Id.  The renewal of judgment statutes clearly prescribe that the affidavit is to be filed with the clerk of the superior court in the same County in which the judgment was docketed so that it can be maintained with the other records concerning that judgment. Id.  [emphasis added]

Practice Pointer

Prior to renewing the Judgment and recording the Affidavit of Renewal, it is good practice to check with the County recorder’s office to determine if the Judgment Debtor has acquired any real property during the 5 year period from the original judgment recording and the renewal.  If property is located, mail a copy of the Affidavit of Renewal to the Judgment Debtor at the new address.  The Affidavit of Renewal recorded with the County Recorder should also make reference to the original recording information and include an updated Judgment Calculation Worksheet reflecting any payments received or a computation of the interest accrual.

As a practical matter, monetary Judgments can be located in the Judgment Docket for the county in which the original judgment was entered.  In order to provide as much notice to potential third parties, one way to provide Statewide notice is to also file a UCC-1 together with a copy of the Judgment with the Arizona Secretary of State.

C.  Additional Procedural Requirements for Renewal of Judgments.

In order to properly record the judgment with the county recorder, the Judgment Creditor must attach the to Affidavit of Renewal a separate Judgment Information Statement which is to contain the following additional information on the first page: (1) the correct name and last known address of each Judgment Debtor; (2) the name and address of the Judgment Creditor; (3) the amount of the judgment; (4) the social security number, date of birth and driver’s license number of any Judgment Debtor who is a natural person; and, (5) whether enforcement of the judgment has been stayed and, if so, the date the stay expires.  A.R.S. § 33-967.

Practice Pointer

At the time of filing the Affidavit of Renewal with the Clerk of the Court, make two copies.  One for filing and a second for conformance (date stamp filing confirmation) by the Clerk.  To this copy, attach the Judgment Information Statement and the renewed Judgment Calculation Worksheet.  The Affidavit of Renewal and Judgment Information Statement should also make reference to the original recording information for ease of cross-referencing by the County Recorder’s office.

Since the Judgment Information Statement should include the name, address, and social security number, date of birth and driver’s license number (if a natual person), it is important for the Judgment Creditor to try and obtain this information at the time of the original transaction.  Fields for this information should be included on the original credit application with the Judgment Debtor whenever possible.

D. Bankruptcy and Renewal of Judgments.

During the period of 2007 through 2010, Arizona has experienced a significant number of bankruptcy filings for both individuals and businesses – over 106,000 (~2,000/mo).  2011 is expected to be the worse ever with over 3,000 new filings each month.  As such, prior to taking steps to renew any judgment, it is important to check with the US Courts official website to determine if the Judgment Debtor has filed for bankruptcy protection and the automatic stay provisions of 11 USC §361 are in effect.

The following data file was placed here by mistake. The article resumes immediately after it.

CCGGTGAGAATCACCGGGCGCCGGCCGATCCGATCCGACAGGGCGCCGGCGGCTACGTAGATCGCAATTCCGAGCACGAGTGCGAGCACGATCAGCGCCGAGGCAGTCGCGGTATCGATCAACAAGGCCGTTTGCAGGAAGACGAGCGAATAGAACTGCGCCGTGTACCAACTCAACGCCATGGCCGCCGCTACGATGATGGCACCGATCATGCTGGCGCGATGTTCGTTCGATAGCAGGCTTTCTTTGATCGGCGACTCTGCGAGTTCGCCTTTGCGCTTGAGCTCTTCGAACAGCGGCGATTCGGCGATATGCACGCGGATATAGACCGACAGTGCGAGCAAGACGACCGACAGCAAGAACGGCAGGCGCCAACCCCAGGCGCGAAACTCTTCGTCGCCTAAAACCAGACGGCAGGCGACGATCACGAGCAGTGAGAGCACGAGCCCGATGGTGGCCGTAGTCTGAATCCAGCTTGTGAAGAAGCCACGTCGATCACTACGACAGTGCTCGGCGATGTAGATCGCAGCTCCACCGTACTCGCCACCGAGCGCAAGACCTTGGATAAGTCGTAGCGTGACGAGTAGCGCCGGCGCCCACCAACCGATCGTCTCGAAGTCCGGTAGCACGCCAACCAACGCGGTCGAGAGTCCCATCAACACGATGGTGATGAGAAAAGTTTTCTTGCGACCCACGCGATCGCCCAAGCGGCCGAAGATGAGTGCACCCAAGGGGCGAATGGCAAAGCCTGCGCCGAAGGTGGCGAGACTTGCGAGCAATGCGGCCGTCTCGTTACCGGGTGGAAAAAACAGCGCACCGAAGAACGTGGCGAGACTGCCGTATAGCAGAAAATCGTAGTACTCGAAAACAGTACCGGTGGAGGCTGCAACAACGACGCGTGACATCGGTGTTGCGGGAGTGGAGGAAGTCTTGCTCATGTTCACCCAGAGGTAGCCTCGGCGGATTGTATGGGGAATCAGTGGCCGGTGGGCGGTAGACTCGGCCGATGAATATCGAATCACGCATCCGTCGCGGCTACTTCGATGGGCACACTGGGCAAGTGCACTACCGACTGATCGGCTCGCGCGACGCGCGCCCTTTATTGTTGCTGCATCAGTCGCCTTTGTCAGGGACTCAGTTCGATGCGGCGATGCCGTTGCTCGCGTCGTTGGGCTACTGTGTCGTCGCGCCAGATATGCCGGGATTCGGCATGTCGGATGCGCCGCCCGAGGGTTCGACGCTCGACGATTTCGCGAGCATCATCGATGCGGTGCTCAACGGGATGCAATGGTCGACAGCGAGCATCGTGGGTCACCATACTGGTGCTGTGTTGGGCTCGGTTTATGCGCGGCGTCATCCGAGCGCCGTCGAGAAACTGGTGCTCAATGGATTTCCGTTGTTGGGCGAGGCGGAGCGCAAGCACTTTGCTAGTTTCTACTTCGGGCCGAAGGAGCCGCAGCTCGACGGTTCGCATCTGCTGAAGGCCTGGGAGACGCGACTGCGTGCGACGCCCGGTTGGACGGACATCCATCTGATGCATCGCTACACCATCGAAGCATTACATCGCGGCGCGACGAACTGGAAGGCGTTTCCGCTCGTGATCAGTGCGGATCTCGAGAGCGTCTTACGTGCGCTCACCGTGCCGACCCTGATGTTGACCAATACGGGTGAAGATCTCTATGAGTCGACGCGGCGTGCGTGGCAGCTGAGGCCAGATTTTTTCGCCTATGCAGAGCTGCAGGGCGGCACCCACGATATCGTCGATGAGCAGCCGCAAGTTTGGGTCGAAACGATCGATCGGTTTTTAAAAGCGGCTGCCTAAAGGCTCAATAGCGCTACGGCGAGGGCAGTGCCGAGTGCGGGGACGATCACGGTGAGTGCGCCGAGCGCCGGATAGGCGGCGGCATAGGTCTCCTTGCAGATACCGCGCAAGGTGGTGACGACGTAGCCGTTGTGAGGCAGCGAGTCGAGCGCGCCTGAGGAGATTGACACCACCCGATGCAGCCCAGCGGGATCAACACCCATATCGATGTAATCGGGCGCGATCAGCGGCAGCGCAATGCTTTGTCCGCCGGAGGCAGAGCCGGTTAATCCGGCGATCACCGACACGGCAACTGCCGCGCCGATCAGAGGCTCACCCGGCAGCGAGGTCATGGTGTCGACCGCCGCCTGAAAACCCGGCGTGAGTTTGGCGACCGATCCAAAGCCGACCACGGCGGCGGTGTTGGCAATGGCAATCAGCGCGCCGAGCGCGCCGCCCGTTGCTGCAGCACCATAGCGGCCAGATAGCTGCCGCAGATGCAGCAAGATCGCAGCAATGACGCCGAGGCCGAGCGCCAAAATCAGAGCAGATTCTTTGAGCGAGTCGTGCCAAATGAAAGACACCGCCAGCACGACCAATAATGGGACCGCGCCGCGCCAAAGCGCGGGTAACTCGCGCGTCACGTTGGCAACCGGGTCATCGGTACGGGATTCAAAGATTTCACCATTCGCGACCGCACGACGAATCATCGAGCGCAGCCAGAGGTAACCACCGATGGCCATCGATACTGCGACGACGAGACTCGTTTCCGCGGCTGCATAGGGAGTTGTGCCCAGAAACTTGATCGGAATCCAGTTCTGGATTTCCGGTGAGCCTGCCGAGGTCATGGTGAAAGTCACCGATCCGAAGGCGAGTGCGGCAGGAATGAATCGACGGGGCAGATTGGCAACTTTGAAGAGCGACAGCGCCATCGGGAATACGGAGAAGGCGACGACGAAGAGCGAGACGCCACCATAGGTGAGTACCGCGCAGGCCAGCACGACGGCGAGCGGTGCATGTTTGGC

The fact that the Judgment Debtor has filed for bankruptcy protection DOES NOT excuse the Judgment Creditor from timely filing an Affidavit of Renewal.  The automatic stay effects only the Judgment Creditor’s ability to enforce a judgment.  It does not excuse the need to timely renew the judgment during the pendency of the bankruptcy proceedings which is considered a simple ministerial act of preserving the Judgment Creditor’s potential rights and is not prohibited under Arizona law by an automatic bankruptcy stay or any stay of the enforcement of the judgment, such as might be imposed by the filing of a supersedeas bond.  In re Smith 209 Ariz. 343 (Ariz. 2004).

It has been the practice in the Arizona Bankruptcy Court that judgments are initially docketed in the Bankruptcy Court. If the Judgment Creditor wishes to execute on the judgment, Judgment Creditor follows the procedures under Arizona State law. If the Judgment Creditor wishes to proceed in another Federal District or State, the Judgment Creditor requests a certified copy of the Bankruptcy Court Judgment, which is then filed in the Arizona Federal District Court.  The Judgment Creditor then proceeds to domesticate the judgment in the other District or State, and executes on the judgment pursuant to the law of that District or State. As to renewal affidavits of Arizona Bankruptcy Court judgments, the party follows the procedure that is outlined in the Arizona statutes that refers to the “district court.”  In re Davis, 323 R.R. 745 (Bktcy.D.Ariz, 2005)


The process for registering a judgment of one federal district court in another federal district court is outlined in 28 USC §1963.  The federal court applies state law, however when renewing a judgment that has already been registered in that state.  Fidelity Nat. Financial Inc. v. Friedman, 602 F.3d 1121 (CA9, Ariz 2010).  Thus, the process to be followed for a federal court judgment in Arizona is the same as that required for a state court judgment – timely filing an Affidavit of Renewal within 5 years of the date of entry of the original judgment – with the Clerk of the District Court.  See generally A.R.S. §1-215 which provides for the applicability of Arizona state laws to any matter or proceeding in any court, civil or criminal.

Posted in Arizona, Bankruptcy, collections